Photo: Nuccio DiNuzzo / chicago Tribune

Chicago White Sox catcher Tyler Flowers, doing his best to overcome his unthreatening name.

You’ve probably been reading a lot of predictions about baseball.

We fans crunch numbers all day long and much of the night, and even once our heads hit the pillow, our brains never turn off as the digits rotate in and out of columns until they all finally fade into zeros and our eyes close for the day to reboot. Then we dream of numbers.

This year, I took a break. Instead of number crunching, I decided to name crunch.

Lately you may have noticed an influx of Taylors and Tylers and Joshs in the bigs. These are guys with weenie names that sound like they ought to be hedge-fund managers or playing in boy bands. Whither Honus, Orel, and Oil Can?

Take a look at, say, the Baltimore Orioles. They’ve got a Taylor, a Jason, a Jake, and a Ryan. They’ve also got T.J., J.J., Brian, Matt, Troy, and the rest of the Sigma Chi pledge class. Not sure how Wei-Yin Chen ended up in the club, but don’t be surprised if he’s replaced this season with one of multiple Zachs in Baltimore’s minor league system.

I believe, based on nothing in particular, that the team with the most unusual names on its roster has the best chance to win the World Series. Yes, last year’s World Series champs, the Giants, had a Jeremy, a Madison, and a Chad. Also: a Hunter, a Ryan, and two Brandons. But each of them was canceled out by a Buster, a Joaquin, or a Gregor. In center field, they also had Angel Pagan, which sounds like the name of charismatic yet theistically confused cult leader. That’s a team I can get behind.

Because I am a freak, I entered the first names on every Major League opening-day roster into various sites that tell you how common any given name is. (As a frame of reference, Brandon is the 68th most common name in America; Buster ranks 1,068.) Per my calculations, the average name on the Red Sox roster ranks around the 257th most popular in America. If the average Red Sox player had a name, it would be, roughly, Ian. The Tigers, who fared much better, would be named Ervin.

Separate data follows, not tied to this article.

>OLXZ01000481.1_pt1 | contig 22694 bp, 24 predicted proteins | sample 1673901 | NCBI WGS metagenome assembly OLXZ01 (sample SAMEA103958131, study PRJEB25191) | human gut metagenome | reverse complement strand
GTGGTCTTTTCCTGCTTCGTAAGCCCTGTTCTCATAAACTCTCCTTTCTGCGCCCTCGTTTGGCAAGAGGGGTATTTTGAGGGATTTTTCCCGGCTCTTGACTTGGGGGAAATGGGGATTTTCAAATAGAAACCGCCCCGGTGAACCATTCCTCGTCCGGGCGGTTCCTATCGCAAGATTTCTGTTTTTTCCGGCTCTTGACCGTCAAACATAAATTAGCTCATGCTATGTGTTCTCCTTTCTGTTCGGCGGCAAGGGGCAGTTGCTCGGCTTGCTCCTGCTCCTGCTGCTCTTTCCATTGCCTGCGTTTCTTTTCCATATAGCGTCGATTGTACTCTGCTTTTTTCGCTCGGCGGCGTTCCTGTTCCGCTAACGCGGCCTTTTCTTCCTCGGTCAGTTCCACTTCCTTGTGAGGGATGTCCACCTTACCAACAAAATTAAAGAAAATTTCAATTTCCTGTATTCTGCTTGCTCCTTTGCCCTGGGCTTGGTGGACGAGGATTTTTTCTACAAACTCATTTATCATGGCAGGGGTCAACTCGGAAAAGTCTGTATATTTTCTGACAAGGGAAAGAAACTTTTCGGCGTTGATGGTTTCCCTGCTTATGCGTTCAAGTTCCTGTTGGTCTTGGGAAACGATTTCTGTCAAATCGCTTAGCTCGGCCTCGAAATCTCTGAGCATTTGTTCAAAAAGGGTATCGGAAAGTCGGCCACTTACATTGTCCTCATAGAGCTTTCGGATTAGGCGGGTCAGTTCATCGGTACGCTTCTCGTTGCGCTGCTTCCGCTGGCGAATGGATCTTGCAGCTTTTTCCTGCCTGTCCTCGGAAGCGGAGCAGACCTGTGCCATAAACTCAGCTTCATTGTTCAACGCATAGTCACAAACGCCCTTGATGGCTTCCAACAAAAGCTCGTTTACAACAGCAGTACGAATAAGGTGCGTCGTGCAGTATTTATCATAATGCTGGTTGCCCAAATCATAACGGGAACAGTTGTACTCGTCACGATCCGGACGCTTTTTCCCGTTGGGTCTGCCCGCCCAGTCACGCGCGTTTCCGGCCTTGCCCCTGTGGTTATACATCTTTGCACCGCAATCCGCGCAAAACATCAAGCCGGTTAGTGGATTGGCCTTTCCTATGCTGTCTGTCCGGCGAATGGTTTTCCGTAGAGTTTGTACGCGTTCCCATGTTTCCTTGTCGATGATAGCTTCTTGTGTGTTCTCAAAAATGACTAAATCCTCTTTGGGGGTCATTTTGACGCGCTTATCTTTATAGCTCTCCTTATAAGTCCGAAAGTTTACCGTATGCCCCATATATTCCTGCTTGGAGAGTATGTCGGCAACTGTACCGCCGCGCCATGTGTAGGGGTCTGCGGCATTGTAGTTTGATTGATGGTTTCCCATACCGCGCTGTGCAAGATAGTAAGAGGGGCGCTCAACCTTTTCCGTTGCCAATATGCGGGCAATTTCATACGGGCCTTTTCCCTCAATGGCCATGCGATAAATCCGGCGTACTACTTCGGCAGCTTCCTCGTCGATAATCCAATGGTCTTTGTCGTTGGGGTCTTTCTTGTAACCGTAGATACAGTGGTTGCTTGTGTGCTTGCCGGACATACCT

Yes, this name-crunching may sound ethnically suspect, favoring foreign-born players and playing on icky stereotypes. But it's not as bad as you’d expect. Miguel is the 150th most common name in America; Cody is 246. And after some fuzzy math that involved a fancy Excel spreadsheet, I was able to extrapolate each average into a win-loss record for the 162-game season.

Below are my projections for the 2013 baseball season, based on what I like to call the Tyler Method. Bet accordingly.



1st: New York Yankees 98-64

  • Best name: Robinson Cano
  • Worst: Jayson Nix
  • Star Wars-iest: Joba Chamberlain

2nd: Tampa Bay Rays 93-69

  • Best: Fernando Rodney
  • Worst: Kyle Farnsworth
  • Wonderful in a recent off-Broadway production of Peter Pan: Shelley Duncan

3rd: Toronto Blue Jays 80-82

  • Best: Melky Cabrera
  • Worst: Colby Rasmus
  • Scrabble mindfuck: Maicer Izturis

4th: Boston Red Sox 77-85

  • Best: Jarrod Saltalamacchia
  • Worst: Jacoby Ellsbury
  • Most likely to ride a Vespa: Felix Doubront

5th: Baltimore Orioles 72-90

  • Best: Nolan Reimold
  • Worst: T.J. McFarland
  • Smarmy lifeguard who slept with your daughter last summer: Taylor Teagarden



1st: Detroit Tigers 96-66

  • Best: Prince Fielder
  • Worst: Drew Smyly
  • Porniest: Doug Fister

2nd: White Sox 86-76

  • Best: Donnie Veal
  • Worst: Tyler Flowers
  • Can get really good cigars, just give him the word: Dayan Viciedo